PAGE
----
3. Return the soup to the pan, and whisk in the peanut butter and cream. Heat over low heat until it reaches a simmer, then remove from the beet, season with salt and pepper to taste and serve. Garnish each serving with some chopped peanuts.
    Note: The soup can be prepared up to 3 days in advance and refrigerated, tightly covered. Reheat over low heat.

Finally, my hubby is Gluten Free, and we made our favorite pie - a Walnut Tart from the Cooks Illustrated GF cookbook. It is incredible and beats pecan pie by a mile in my book. Helps that the tart crust is basically a brown sugar cookie. SO GOOD. For anyone who’s living the Gluten Free life, I can’t recommend that cookbook highly enough. The recipes are fussy but come out PERFECT.

I think the turkey and the walnut tart are making a reappearance for our Christmas/Hannukah dinner… but maybe we’ll make latkes instead of the mashed potatoes!

I had a wheat-free, dairy-free Thanksgiving thanks to my sweetheart. And…I love stuffing/dressing, and we had cornbread stuffing leftovers as part of a shepherd’s pie the next day. The stuffing served as the bottom crust, the leftover turkey and veg were the middle, and the top was a mix of mashed and sweet potatoes. It was Good. Also, I am still searching for a wheat-free, dairy-free pumpkin pie which is still sweet, but not too sweet. How was yours?

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Yes. Thanksgiving is the big challenge for us gluten-free, dairy-free types, but the struggle continues throughout the holidays!:evergreen_tree:

It was good! Here’s the recipe. I confess I simply used milk instead of coconut milk. I probably need to eliminate dairy but it’s so hard! I love all my dairy products so much. :sweat:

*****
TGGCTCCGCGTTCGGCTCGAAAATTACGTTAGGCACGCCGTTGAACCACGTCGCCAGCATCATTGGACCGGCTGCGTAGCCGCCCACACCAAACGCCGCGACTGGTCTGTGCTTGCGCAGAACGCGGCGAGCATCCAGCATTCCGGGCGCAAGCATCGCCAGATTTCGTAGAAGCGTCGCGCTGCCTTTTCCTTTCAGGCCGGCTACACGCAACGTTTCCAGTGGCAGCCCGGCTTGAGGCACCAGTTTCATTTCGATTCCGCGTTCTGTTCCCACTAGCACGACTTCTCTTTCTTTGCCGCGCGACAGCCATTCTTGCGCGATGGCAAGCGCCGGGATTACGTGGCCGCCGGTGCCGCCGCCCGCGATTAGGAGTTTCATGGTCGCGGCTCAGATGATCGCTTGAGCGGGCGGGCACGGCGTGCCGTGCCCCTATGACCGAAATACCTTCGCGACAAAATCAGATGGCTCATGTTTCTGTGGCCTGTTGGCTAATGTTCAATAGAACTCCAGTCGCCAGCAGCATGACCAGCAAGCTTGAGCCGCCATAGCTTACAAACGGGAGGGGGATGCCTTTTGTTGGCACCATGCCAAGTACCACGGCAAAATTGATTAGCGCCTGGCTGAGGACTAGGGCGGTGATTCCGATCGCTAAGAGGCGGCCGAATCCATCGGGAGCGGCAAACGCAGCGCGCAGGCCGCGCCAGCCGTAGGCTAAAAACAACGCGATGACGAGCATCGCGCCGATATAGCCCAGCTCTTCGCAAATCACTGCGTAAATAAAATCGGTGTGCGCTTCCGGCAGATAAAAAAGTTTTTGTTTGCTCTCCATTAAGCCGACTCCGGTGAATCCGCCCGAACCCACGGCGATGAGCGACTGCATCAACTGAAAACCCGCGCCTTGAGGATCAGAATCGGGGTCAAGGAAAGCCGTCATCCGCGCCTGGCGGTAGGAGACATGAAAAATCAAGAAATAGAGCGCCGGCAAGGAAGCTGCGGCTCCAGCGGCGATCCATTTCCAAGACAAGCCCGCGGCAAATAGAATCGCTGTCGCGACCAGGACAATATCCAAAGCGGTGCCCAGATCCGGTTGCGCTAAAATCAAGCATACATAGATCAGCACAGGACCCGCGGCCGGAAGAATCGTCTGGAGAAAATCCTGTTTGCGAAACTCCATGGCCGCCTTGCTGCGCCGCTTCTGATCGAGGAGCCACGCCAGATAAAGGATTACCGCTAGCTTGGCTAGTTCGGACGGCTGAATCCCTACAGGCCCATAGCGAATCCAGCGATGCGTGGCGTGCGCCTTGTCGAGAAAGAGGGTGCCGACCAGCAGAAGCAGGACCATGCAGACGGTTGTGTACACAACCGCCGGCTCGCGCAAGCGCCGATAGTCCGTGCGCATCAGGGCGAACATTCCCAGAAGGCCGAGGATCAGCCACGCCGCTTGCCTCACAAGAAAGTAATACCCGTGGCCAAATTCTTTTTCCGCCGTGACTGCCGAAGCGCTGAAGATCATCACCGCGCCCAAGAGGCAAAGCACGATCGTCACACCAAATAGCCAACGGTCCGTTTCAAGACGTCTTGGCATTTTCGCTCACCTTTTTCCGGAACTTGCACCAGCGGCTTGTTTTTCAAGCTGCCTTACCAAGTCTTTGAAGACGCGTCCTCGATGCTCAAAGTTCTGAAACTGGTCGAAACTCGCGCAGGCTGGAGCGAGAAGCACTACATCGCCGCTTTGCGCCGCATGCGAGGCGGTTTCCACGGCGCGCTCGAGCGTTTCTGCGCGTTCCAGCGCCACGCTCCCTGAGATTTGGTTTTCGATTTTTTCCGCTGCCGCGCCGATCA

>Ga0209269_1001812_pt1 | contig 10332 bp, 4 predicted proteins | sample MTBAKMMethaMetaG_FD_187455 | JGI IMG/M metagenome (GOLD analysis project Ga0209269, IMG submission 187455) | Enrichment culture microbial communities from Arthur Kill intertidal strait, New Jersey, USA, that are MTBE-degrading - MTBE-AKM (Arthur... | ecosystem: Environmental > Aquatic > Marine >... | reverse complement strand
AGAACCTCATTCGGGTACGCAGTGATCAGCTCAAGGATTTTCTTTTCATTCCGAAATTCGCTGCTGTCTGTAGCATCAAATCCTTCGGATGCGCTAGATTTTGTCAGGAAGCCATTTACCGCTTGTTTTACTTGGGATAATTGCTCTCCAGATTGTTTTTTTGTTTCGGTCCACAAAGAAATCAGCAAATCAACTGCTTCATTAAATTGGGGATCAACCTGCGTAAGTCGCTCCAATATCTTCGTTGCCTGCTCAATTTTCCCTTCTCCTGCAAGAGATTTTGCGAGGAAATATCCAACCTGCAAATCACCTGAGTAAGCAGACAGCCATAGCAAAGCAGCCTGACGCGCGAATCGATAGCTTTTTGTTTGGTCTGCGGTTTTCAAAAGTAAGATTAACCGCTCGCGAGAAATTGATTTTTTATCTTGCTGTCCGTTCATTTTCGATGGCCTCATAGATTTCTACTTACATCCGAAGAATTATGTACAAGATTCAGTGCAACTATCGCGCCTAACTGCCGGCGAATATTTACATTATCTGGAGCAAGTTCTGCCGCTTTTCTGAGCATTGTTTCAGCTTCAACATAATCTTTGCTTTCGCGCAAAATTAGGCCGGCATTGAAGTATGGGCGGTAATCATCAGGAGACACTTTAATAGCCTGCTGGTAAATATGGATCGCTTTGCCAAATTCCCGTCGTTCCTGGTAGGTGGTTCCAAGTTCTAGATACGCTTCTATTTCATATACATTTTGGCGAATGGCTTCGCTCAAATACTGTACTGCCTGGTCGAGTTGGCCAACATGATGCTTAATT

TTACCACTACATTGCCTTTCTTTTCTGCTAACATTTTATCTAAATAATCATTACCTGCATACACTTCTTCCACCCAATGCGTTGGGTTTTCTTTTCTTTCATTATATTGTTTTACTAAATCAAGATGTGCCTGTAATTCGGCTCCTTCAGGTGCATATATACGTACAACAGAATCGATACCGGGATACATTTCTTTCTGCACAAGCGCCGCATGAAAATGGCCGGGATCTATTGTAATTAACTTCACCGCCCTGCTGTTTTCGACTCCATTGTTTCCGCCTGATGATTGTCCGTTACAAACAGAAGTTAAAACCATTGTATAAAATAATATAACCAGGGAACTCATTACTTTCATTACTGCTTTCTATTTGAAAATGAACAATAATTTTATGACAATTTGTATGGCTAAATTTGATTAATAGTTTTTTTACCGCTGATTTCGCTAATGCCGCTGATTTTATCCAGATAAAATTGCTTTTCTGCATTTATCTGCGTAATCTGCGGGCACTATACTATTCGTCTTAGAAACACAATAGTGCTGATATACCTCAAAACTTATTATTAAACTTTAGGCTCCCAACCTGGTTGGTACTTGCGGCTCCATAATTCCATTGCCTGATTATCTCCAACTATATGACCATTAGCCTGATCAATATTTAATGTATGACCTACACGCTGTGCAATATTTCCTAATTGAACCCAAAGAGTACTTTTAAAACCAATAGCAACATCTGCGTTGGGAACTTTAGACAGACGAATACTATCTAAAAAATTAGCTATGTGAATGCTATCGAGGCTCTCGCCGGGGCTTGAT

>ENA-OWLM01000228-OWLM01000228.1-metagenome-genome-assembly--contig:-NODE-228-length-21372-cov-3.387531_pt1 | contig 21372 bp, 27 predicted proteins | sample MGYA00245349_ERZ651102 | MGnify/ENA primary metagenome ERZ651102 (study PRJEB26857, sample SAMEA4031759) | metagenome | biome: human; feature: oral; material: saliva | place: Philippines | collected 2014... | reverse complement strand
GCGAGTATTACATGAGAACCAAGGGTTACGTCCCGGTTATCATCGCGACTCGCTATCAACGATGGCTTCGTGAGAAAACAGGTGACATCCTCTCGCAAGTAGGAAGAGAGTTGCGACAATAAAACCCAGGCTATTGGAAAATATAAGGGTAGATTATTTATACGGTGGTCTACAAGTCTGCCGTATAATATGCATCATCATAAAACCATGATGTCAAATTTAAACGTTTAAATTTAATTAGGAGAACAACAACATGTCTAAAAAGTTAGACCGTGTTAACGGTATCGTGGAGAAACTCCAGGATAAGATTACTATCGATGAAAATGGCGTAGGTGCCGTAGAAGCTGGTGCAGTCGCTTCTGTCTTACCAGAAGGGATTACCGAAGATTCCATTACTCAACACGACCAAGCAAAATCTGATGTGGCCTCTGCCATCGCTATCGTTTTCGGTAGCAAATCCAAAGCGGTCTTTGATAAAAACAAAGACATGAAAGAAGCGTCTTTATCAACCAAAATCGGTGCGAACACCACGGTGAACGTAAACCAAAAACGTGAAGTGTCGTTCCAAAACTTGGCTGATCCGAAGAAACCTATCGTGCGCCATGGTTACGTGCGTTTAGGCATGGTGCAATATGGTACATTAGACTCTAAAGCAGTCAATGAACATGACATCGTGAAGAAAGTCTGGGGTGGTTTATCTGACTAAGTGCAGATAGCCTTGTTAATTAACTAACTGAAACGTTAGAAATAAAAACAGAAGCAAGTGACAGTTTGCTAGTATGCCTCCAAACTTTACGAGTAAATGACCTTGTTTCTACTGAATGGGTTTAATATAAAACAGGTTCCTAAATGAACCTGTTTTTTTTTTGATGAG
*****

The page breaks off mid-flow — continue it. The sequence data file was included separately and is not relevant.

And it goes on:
Almost Paleo Pumpkin Pie
(Adapted from Pumpkin Pie with Pecan Crust in Guilt Free Desserts)
Start to Finish: 1.5 hours
Yield: 8 servings


  • 1 1/2 cups organic pecans
  • 2 Tbsp. Nutiva Organic Extra-Virgin Coconut Oil, melted
  • 1/2 tsp. Celtic Sea Salt
  • 1-15 oz. can organic canned pumpkin (or 1.75 cups fresh cooked pumpkin*)
  • 3 tsp. Simply Organic Pumpkin Pie Spice – or Pumpkin Pie Spice substitute
  • 1 tsp. organic vanilla extract
  • 1/2 Tbsp. Bob’s Red Mill Arrowroot Starch (or 1 T tapioca flour)
  • 8 Tbsp. Wholesome Sweeteners Organic Zero or Sinless Sweetener
  • 1/4 tsp SweetLeaf Stevia Extract
  • 1 cup Native Forest Organic Coconut Milk
  • 3 large organic pastured eggs


  • Preheat oven to 350 F.
  • First, prepare the crust. Pulse pecans in a food processor until the consistency of almond meal. Add the melted coconut oil and 1/4 tsp. salt. Blend until combined. Scrape the batter into a 9-inch pie or tart pan, smoothing and patting the batter out evenly. Spread the batter thinner across the bottom of the pan and thicker around the edges of the crust.
  • Place the crust on a cookie sheet (to prevent the bottom from burning) and bake for 10 minutes. Remove from oven and set aside.
  • Add remaining ingredients for filling (pumpkin, eggs, pumpkin pie spice, coconut milk, vanilla, arrowroot, stevia, erythritol and salt) into a food processor or blender. Blend well to fully combine ingredients.
  • Pour into the crust, but do not overfill. (Note: You will have some filling left over)
  • Transfer to the oven and bake 45-50 minutes.The center of the pie should be rather firm and only jiggle slightly if you shake the pan.
  • Cool completely and serve with homemade whipped cream or whipped coconut cream.